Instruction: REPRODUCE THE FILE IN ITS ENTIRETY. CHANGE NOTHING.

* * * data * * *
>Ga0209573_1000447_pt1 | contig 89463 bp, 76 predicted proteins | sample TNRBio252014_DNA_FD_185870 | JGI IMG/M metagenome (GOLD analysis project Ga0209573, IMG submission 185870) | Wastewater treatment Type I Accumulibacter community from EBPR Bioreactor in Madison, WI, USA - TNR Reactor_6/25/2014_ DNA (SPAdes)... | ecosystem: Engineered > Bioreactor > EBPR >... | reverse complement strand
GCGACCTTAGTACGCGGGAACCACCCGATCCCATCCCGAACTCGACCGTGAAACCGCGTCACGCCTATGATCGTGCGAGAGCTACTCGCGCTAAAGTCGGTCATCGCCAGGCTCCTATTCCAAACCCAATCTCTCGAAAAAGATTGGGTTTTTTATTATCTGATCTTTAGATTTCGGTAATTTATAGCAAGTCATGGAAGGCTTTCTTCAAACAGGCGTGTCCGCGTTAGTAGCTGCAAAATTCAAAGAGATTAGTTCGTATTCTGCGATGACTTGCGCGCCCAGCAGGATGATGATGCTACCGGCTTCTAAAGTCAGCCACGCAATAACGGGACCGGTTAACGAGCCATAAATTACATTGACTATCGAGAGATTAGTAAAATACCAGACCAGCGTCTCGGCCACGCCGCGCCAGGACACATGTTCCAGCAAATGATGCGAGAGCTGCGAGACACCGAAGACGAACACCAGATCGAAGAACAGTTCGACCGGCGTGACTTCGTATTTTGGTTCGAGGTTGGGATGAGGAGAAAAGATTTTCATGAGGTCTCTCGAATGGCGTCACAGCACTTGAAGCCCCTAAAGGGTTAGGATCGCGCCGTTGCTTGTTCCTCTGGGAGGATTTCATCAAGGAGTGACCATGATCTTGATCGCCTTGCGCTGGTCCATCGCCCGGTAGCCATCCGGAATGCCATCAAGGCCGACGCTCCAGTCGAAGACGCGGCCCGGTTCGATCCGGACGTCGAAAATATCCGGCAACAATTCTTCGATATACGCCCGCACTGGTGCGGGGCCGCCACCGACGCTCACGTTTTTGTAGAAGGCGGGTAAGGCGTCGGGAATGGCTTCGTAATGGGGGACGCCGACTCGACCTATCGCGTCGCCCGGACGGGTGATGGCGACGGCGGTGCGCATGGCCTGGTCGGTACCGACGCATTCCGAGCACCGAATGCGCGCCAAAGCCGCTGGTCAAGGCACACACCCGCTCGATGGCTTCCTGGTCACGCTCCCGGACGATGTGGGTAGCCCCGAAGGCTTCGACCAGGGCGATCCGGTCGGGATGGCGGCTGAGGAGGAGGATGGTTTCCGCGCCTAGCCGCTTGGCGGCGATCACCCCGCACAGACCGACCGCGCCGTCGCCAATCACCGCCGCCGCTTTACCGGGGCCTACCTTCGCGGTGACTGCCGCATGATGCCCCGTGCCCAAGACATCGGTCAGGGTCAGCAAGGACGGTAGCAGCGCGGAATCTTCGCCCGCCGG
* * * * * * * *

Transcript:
>Ga0209573_1000447_pt1 | contig 89463 bp, 76 predicted proteins | sample TNRBio252014_DNA_FD_185870 | JGI IMG/M metagenome (GOLD analysis project Ga0209573, IMG submission 185870) | Wastewater treatment Type I Accumulibacter community from EBPR Bioreactor in Madison, WI, USA - TNR Reactor_6/25/2014_ DNA (SPAdes)... | ecosystem: Engineered > Bioreactor > EBPR >... | reverse complement strand
GCGACCTTAGTACGCGGGAACCACCCGATCCCATCCCGAACTCGACCGTGAAACCGCGTCACGCCTATGATCGTGCGAGAGCTACTCGCGCTAAAGTCGGTCATCGCCAGGCTCCTATTCCAAACCCAATCTCTCGAAAAAGATTGGGTTTTTTATTATCTGATCTTTAGATTTCGGTAATTTATAGCAAGTCATGGAAGGCTTTCTTCAAACAGGCGTGTCCGCGTTAGTAGCTGCAAAATTCAAAGAGATTAGTTCGTATTCTGCGATGACTTGCGCGCCCAGCAGGATGATGATGCTACCGGCTTCTAAAGTCAGCCACGCAATAACGGGACCGGTTAACGAGCCATAAATTACATTGACTATCGAGAGATTAGTAAAATACCAGACCAGCGTCTCGGCCACGCCGCGCCAGGACACATGTTCCAGCAAATGATGCGAGAGCTGCGAGACACCGAAGACGAACACCAGATCGAAGAACAGTTCGACCGGCGTGACTTCGTATTTTGGTTCGAGGTTGGGATGAGGAGAAAAGATTTTCATGAGGTCTCTCGAATGGCGTCACAGCACTTGAAGCCCCTAAAGGGTTAGGATCGCGCCGTTGCTTGTTCCTCTGGGAGGATTTCATCAAGGAGTGACCATGATCTTGATCGCCTTGCGCTGGTCCATCGCCCGGTAGCCATCCGGAATGCCATCAAGGCCGACGCTCCAGTCGAAGACGCGGCCCGGTTCGATCCGGACGTCGAAAATATCCGGCAACAATTCTTCGATATACGCCCGCACTGGTGCGGGGCCGCCACCGACGCTCACGTTTTTGTAGAAGGCGGGTAAGGCGTCGGGAATGGCTTCGTAATGGGGGACGCCGACTCGACCTATCGCGTCGCCCGGACGGGTGATGGCGACGGCGGTGCGCATGGCCTGGTCGGTACCGACGCATTCCGAGCACCGAATGCGCGCCAAAGCCGCTGGTCAAGGCACACACCCGCTCGATGGCTTCCTGGTCACGCTCCCGGACGATGTGGGTAGCCCCGAAGGCTTCGACCAGGGCGATCCGGTCGGGATGGCGGCTGAGGAGGAGGATGGTTTCCGCGCCTAGCCGCTTGGCGGCGATCACCCCGCACAGACCGACCGCGCCGTCGCCAATCACCGCCGCCGCTTTACCGGGGCCTACCTTCGCGGTGACTGCCGCATGATGCCCCGTGCCCAAGACATCGGTCAGGGTCAGCAAGGACGGTAGCAGCGCGGAATCTTCGCCCGCCGG